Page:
Ipsilateral Anterior Hip and Posterior Knee Dislocation with Common Paroneal Nerve Palsy: A Peculiar mode of Trauma in a Case
P Kamboj, Z Kundu, S Sangwan, P Walecha
avascular necrosis, dislocation, ipsilateral, prompt reduction, simultaneous
P Kamboj, Z Kundu, S Sangwan, P Walecha. Ipsilateral Anterior Hip and Posterior Knee Dislocation with Common Paroneal Nerve Palsy: A Peculiar mode of Trauma in a Case. The Internet Journal of Orthopedic Surgery. 2006 Volume 6 Number 1.
Simultaneous ipsilateral hip and knee dislocations can be a devastating injury rendering the limb useless if not treated in time. Long term results also vary because these two types of injuries are associated with avascular necrosis of the femoral head, knee instability, and stiffness at both the joints. Early diagnosis and prompt reduction is must to prevent the complications. Ipsilateral anterior hip and posterior knee dislocation is a rare injury and not yet reported in English literature. In this report we present a case with this injury describing its peculiar mode of trauma. The prompt reduction of dislocations was carried out to achieve good results.
Association of knee injuries along with hip dislocation are quite common but ipsilateral hip and knee dislocation is a rare injury1,2,3,4. Hunter5(1969) reported the association of knee injuries with hip dislocation and reported 24 knee injuries in 58 dislocations of hip. Cases with ipsilateral posterior dislocation of hip with knee dislocation have been reported in literature1,6 (Table I).
Such injuries occur in a forceful and major trauma. These are complex injuries associated with acetabular wall fractures, femoral head fractures, avascular necrosis of femoral head, knee instability and knee stiffness. Early diagnosis including a survey for neurovascular structures is a must so is the promptness of the treatment to achieve good results2,4.
Ipsilateral anterior hip dislocation and posterior knee is extremely rare and not reported in English literature to the best of our knowledge.
A 32-year-old pillion rider of a motorcycle was admitted two hours after the injury following a head on collision with a tractor. On examination the left lower limb was abducted and externally rotated at hip while knee was in flexion with tibia translated posteriorly. The head of the femur was palpable in the inguinal region. Femoral and distal pulses were palpable though common paroneal nerve palsy was present.
Radiographs confirmed our clinical findings of anterior dislocation of hip and ipsilateral posterior dislocation of left knee (Fig 1 a, b).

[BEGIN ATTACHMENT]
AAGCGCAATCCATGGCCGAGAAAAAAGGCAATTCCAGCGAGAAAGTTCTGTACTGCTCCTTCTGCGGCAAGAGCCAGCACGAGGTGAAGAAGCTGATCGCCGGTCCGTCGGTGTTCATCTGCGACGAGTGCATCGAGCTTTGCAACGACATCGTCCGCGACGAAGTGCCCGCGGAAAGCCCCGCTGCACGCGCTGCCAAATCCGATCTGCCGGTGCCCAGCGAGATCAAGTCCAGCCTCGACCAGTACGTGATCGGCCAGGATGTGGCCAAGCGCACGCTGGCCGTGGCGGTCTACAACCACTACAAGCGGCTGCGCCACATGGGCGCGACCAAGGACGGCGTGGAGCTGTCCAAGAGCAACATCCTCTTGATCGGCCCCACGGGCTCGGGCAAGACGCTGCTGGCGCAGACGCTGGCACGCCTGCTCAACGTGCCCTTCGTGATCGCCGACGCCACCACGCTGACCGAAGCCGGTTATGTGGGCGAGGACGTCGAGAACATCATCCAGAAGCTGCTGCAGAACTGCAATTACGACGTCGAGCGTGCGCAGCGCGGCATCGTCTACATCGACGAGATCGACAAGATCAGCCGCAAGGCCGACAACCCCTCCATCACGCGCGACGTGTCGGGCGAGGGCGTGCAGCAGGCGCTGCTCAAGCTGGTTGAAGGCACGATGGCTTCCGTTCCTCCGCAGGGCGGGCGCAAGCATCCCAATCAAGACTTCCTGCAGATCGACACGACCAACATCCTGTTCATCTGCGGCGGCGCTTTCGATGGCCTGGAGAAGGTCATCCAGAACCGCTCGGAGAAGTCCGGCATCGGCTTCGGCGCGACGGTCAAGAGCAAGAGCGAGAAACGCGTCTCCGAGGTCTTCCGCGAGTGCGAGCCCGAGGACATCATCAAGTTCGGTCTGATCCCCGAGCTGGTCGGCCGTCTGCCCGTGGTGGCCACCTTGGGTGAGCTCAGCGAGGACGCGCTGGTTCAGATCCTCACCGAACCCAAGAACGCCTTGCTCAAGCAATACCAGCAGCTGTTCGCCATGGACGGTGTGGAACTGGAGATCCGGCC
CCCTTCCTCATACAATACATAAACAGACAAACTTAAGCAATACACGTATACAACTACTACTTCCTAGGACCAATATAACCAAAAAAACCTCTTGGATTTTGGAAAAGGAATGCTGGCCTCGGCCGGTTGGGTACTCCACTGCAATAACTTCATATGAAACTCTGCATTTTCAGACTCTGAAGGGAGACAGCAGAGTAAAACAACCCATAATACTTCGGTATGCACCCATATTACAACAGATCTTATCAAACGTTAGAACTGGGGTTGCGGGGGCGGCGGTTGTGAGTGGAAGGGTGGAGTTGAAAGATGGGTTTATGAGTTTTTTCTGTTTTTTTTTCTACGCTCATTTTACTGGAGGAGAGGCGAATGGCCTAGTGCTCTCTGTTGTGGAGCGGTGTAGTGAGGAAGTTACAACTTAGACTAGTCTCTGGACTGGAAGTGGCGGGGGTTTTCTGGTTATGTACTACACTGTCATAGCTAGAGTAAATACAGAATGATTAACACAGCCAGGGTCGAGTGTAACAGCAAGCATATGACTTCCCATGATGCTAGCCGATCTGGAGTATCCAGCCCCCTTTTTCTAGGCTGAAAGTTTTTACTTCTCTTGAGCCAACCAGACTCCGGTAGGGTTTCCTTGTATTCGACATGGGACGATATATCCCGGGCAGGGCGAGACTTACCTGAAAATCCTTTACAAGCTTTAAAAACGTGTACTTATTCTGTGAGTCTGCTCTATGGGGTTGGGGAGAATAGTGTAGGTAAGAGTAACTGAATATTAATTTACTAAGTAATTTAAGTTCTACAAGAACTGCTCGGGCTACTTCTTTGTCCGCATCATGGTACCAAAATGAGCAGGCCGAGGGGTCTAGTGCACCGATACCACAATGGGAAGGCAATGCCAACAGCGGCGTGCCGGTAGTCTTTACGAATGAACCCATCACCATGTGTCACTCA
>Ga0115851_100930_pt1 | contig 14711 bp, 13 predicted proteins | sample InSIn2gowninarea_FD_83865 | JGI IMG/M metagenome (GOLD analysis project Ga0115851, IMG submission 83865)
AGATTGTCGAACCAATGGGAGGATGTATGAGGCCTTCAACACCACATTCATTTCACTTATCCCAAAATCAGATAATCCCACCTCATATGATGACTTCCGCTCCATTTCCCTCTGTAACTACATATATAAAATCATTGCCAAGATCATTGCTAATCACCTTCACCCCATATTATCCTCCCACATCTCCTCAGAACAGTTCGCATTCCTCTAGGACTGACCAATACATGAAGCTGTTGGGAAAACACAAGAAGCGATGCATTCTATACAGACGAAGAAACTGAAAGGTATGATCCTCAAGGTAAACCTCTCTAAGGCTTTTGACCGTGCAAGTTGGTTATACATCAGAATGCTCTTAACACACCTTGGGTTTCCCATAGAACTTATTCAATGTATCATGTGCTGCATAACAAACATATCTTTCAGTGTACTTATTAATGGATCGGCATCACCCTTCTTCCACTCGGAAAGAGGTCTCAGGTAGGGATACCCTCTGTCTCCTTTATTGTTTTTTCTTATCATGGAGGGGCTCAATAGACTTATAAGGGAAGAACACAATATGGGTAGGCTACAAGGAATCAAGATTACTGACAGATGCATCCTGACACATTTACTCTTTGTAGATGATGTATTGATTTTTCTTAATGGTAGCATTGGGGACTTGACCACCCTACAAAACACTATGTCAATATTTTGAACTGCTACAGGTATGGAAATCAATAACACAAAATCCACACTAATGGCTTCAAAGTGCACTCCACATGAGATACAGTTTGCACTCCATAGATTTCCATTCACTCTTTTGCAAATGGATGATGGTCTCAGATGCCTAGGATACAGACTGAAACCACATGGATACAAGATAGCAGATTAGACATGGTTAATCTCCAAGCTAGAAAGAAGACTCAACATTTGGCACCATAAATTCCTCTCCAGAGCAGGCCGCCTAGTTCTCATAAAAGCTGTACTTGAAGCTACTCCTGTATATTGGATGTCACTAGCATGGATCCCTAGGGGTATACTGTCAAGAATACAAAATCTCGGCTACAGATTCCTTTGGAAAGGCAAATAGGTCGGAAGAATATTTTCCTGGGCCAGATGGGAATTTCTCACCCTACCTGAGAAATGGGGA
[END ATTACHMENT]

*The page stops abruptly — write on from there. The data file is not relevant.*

Both the dislocations were promptly reduced within two hours of patient reporting to the hospital by closed means under general anesthesia. Knee dislocation was reduced first to avoid any pressure on the posterior neurovascular structures and also to flex the knee for reduction of hip joint. Hip was reduced by gentle traction longitudinally and laterally and direct pressure on the head guiding it into the acetabulum. Congruous and stable reduction was achieved for dislocation of hip though knee was unstable but congruous after reduction, which was maintained in a groin to toe cast. Cast was continued for six weeks after which a hinged knee brace was applied for another six weeks.
Full knee and hip movements were gained except for the terminal five degrees of flexion at knee. There was no evidence of avascular necrosis of hip at two years of follow-up. Lateral popliteal nerve recovered completely. However the knee was a bit unstable because of ligaments injury (cruciates and medial collateral) but patient was happy with the range of movements and did not want any further reconstructive surgery and has returned to his previous occupation as a shop keeper.
Ipsilateral anterior hip dislocation with posterior dislocation knee is very rare and we could not search any literature in English language for such a combination.
Ipsilateral posterior dislocation of hip and posterior knee dislocation shares a common mode of injury. In this type of injury when the knee and hip are flexed along with adduction at hip any trauma from front as for example in dashboard injuries or head on collisions can result in simultaneous dislocations at these two sites.
In the present case this patient was riding on a motor bike on the rear seat. There were milk drums hanging on both sides of the motor bike between the driver and the injured, which forced him to ride with his hips abducted and flexed (fig 2).
He was struck on the front of the knee in a head on collision, resulting in posterior dislocation of knee and ipsilateral anterior dislocation of the hip from single traumatic force in continuation.
The patient had common paroneal nerve injury, and such association is also reported in literature.6
In such injury prompt reduction of the joints is a must to prevent avascular necrosis of femoral head and secondary osteoarthrosis of hip; at knee persistent pressure on the neurovascular structures in the popliteal fossa can cause volkman ischaemia in the leg and may cause irreversible neuronal damage.
Incidence of AVN of hip is 4.8% if reduced within 6 hrs and it increases to 58.8% if reduced later than that. It takes about 17 months for avascular necrosis to become clinically apparent.9
Although such type of injuries are very rare but these may not be so uncommon in future with increase of speedy vehicles and rash driving. After occurrence of such injuries the main focus should be on prompt reduction to avoid late complications.
Dr. Pradeep Kamboj 11-Couples Hostel, Medical Campus, Pt. B.D. Sharma PGIMS, Rohtak Haryana-124001, INDIA Telephone- +919896234151 Email: email@example.com